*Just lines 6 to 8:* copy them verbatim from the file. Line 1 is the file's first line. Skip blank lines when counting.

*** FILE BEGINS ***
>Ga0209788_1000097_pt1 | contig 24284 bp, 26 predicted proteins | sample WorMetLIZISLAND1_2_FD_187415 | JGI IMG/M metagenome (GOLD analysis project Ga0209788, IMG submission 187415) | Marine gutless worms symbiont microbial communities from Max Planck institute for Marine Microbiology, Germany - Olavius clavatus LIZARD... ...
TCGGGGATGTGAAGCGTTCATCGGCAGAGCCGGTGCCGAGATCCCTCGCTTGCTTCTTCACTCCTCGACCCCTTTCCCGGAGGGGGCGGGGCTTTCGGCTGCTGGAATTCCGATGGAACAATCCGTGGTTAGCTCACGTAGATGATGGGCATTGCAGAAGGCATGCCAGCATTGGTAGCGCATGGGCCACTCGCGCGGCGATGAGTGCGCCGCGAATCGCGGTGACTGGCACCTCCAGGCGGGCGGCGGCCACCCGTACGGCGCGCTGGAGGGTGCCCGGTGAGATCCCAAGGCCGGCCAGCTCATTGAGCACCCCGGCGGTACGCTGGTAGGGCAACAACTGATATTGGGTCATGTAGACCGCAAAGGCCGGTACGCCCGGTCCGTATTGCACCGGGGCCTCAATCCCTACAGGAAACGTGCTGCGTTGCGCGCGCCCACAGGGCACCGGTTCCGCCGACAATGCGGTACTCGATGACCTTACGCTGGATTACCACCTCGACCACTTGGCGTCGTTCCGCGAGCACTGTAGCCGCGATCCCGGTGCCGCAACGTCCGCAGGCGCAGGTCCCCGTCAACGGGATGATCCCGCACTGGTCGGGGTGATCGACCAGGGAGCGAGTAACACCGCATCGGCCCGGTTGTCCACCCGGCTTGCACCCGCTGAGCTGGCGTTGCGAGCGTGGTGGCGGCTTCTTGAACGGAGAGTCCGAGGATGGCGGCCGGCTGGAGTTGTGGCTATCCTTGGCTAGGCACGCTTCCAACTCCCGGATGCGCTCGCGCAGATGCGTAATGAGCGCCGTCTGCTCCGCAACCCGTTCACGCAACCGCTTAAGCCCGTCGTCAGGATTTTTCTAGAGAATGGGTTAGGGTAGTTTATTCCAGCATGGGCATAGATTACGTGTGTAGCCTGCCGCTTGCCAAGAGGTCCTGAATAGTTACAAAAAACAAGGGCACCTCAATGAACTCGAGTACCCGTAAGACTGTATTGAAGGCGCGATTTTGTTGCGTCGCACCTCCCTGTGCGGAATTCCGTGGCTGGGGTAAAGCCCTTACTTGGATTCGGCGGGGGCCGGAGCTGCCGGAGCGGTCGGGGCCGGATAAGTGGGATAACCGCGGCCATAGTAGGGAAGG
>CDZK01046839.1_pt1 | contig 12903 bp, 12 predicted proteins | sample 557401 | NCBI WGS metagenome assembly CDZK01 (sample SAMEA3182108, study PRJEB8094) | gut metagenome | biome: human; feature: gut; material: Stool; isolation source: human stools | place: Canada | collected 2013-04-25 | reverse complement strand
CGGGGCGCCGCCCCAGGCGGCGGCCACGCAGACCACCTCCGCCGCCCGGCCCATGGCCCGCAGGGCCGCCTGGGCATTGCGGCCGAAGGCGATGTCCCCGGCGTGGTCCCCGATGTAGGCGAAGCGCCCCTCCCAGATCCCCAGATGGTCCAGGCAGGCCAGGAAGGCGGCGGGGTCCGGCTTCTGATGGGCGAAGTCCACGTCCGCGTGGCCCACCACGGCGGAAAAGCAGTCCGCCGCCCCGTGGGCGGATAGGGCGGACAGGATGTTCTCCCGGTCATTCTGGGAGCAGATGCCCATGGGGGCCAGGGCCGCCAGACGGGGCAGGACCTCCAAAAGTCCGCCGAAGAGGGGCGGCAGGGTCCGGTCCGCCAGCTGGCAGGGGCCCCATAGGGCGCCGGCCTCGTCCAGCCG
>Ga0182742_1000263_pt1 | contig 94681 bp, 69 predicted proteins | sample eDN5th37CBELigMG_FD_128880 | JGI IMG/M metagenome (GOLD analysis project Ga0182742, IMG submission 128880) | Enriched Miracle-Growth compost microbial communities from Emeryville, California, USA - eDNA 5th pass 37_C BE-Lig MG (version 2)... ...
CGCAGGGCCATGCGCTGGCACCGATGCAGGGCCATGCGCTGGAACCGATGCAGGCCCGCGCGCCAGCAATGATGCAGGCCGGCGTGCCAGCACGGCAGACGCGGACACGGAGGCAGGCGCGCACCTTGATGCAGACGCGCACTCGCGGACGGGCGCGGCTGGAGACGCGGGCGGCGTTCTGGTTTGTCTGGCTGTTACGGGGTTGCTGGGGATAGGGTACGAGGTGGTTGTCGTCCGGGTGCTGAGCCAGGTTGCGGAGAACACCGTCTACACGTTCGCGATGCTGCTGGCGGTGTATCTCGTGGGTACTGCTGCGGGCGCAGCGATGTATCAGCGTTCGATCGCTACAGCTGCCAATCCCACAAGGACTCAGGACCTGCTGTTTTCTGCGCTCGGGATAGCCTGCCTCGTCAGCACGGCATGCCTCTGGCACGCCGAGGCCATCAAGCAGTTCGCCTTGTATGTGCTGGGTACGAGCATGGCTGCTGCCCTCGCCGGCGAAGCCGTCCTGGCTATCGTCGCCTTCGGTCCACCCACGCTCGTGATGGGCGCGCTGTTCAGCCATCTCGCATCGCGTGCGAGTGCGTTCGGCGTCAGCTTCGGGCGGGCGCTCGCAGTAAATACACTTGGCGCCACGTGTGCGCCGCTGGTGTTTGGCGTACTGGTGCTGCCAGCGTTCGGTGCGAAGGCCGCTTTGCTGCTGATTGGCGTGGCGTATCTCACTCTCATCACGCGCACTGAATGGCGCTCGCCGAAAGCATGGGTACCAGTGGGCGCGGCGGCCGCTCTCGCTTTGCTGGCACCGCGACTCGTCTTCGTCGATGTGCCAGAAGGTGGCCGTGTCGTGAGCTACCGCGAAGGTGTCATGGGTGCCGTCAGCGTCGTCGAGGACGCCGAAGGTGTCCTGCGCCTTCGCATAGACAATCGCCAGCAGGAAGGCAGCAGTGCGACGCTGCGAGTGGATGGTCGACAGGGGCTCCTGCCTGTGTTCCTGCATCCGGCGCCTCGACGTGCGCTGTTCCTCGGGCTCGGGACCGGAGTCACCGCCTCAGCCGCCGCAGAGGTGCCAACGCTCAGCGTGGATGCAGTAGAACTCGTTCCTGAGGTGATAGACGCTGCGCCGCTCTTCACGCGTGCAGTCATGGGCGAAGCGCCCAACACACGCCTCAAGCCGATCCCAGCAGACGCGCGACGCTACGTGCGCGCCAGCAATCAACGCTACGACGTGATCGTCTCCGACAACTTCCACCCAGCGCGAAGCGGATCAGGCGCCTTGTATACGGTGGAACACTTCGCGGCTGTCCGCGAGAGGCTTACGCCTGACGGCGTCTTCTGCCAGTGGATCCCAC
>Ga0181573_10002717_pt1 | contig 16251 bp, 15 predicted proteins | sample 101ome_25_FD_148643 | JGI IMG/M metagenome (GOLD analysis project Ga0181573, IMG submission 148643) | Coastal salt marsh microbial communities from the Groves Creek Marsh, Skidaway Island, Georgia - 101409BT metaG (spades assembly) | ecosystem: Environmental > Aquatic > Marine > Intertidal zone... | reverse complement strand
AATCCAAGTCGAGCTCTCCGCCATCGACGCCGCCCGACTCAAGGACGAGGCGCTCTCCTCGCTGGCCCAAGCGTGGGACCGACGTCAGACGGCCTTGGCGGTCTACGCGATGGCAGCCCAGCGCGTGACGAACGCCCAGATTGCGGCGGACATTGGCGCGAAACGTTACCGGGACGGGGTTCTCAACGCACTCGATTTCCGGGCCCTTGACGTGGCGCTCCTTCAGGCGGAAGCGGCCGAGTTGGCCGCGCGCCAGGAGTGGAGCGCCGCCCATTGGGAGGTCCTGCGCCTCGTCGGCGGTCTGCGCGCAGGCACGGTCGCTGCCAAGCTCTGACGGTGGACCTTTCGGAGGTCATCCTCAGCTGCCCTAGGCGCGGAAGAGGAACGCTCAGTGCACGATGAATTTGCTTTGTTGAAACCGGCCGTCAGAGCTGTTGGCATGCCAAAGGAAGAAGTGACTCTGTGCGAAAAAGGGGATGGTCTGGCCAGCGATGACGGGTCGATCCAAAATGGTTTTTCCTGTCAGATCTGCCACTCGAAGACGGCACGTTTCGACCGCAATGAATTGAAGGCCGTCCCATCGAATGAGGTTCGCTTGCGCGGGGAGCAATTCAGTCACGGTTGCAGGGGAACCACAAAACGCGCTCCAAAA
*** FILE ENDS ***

CGCAGGGCCATGCGCTGGCACCGATGCAGGGCCATGCGCTGGAACCGATGCAGGCCCGCGCGCCAGCAATGATGCAGGCCGGCGTGCCAGCACGGCAGACGCGGACACGGAGGCAGGCGCGCACCTTGATGCAGACGCGCACTCGCGGACGGGCGCGGCTGGAGACGCGGGCGGCGTTCTGGTTTGTCTGGCTGTTACGGGGTTGCTGGGGATAGGGTACGAGGTGGTTGTCGTCCGGGTGCTGAGCCAGGTTGCGGAGAACACCGTCTACACGTTCGCGATGCTGCTGGCGGTGTATCTCGTGGGTACTGCTGCGGGCGCAGCGATGTATCAGCGTTCGATCGCTACAGCTGCCAATCCCACAAGGACTCAGGACCTGCTGTTTTCTGCGCTCGGGATAGCCTGCCTCGTCAGCACGGCATGCCTCTGGCACGCCGAGGCCATCAAGCAGTTCGCCTTGTATGTGCTGGGTACGAGCATGGCTGCTGCCCTCGCCGGCGAAGCCGTCCTGGCTATCGTCGCCTTCGGTCCACCCACGCTCGTGATGGGCGCGCTGTTCAGCCATCTCGCATCGCGTGCGAGTGCGTTCGGCGTCAGCTTCGGGCGGGCGCTCGCAGTAAATACACTTGGCGCCACGTGTGCGCCGCTGGTGTTTGGCGTACTGGTGCTGCCAGCGTTCGGTGCGAAGGCCGCTTTGCTGCTGATTGGCGTGGCGTATCTCACTCTCATCACGCGCACTGAATGGCGCTCGCCGAAAGCATGGGTACCAGTGGGCGCGGCGGCCGCTCTCGCTTTGCTGGCACCGCGACTCGTCTTCGTCGATGTGCCAGAAGGTGGCCGTGTCGTGAGCTACCGCGAAGGTGTCATGGGTGCCGTCAGCGTCGTCGAGGACGCCGAAGGTGTCCTGCGCCTTCGCATAGACAATCGCCAGCAGGAAGGCAGCAGTGCGACGCTGCGAGTGGATGGTCGACAGGGGCTCCTGCCTGTGTTCCTGCATCCGGCGCCTCGACGTGCGCTGTTCCTCGGGCTCGGGACCGGAGTCACCGCCTCAGCCGCCGCAGAGGTGCCAACGCTCAGCGTGGATGCAGTAGAACTCGTTCCTGAGGTGATAGACGCTGCGCCGCTCTTCACGCGTGCAGTCATGGGCGAAGCGCCCAACACACGCCTCAAGCCGATCCCAGCAGACGCGCGACGCTACGTGCGCGCCAGCAATCAACGCTACGACGTGATCGTCTCCGACAACTTCCACCCAGCGCGAAGCGGATCAGGCGCCTTGTATACGGTGGAACACTTCGCGGCTGTCCGCGAGAGGCTTACGCCTGACGGCGTCTTCTGCCAGTGGATCCCAC
>Ga0181573_10002717_pt1 | contig 16251 bp, 15 predicted proteins | sample 101ome_25_FD_148643 | JGI IMG/M metagenome (GOLD analysis project Ga0181573, IMG submission 148643) | Coastal salt marsh microbial communities from the Groves Creek Marsh, Skidaway Island, Georgia - 101409BT metaG (spades assembly) | ecosystem: Environmental > Aquatic > Marine > Intertidal zone... | reverse complement strand
AATCCAAGTCGAGCTCTCCGCCATCGACGCCGCCCGACTCAAGGACGAGGCGCTCTCCTCGCTGGCCCAAGCGTGGGACCGACGTCAGACGGCCTTGGCGGTCTACGCGATGGCAGCCCAGCGCGTGACGAACGCCCAGATTGCGGCGGACATTGGCGCGAAACGTTACCGGGACGGGGTTCTCAACGCACTCGATTTCCGGGCCCTTGACGTGGCGCTCCTTCAGGCGGAAGCGGCCGAGTTGGCCGCGCGCCAGGAGTGGAGCGCCGCCCATTGGGAGGTCCTGCGCCTCGTCGGCGGTCTGCGCGCAGGCACGGTCGCTGCCAAGCTCTGACGGTGGACCTTTCGGAGGTCATCCTCAGCTGCCCTAGGCGCGGAAGAGGAACGCTCAGTGCACGATGAATTTGCTTTGTTGAAACCGGCCGTCAGAGCTGTTGGCATGCCAAAGGAAGAAGTGACTCTGTGCGAAAAAGGGGATGGTCTGGCCAGCGATGACGGGTCGATCCAAAATGGTTTTTCCTGTCAGATCTGCCACTCGAAGACGGCACGTTTCGACCGCAATGAATTGAAGGCCGTCCCATCGAATGAGGTTCGCTTGCGCGGGGAGCAATTCAGTCACGGTTGCAGGGGAACCACAAAACGCGCTCCAAAA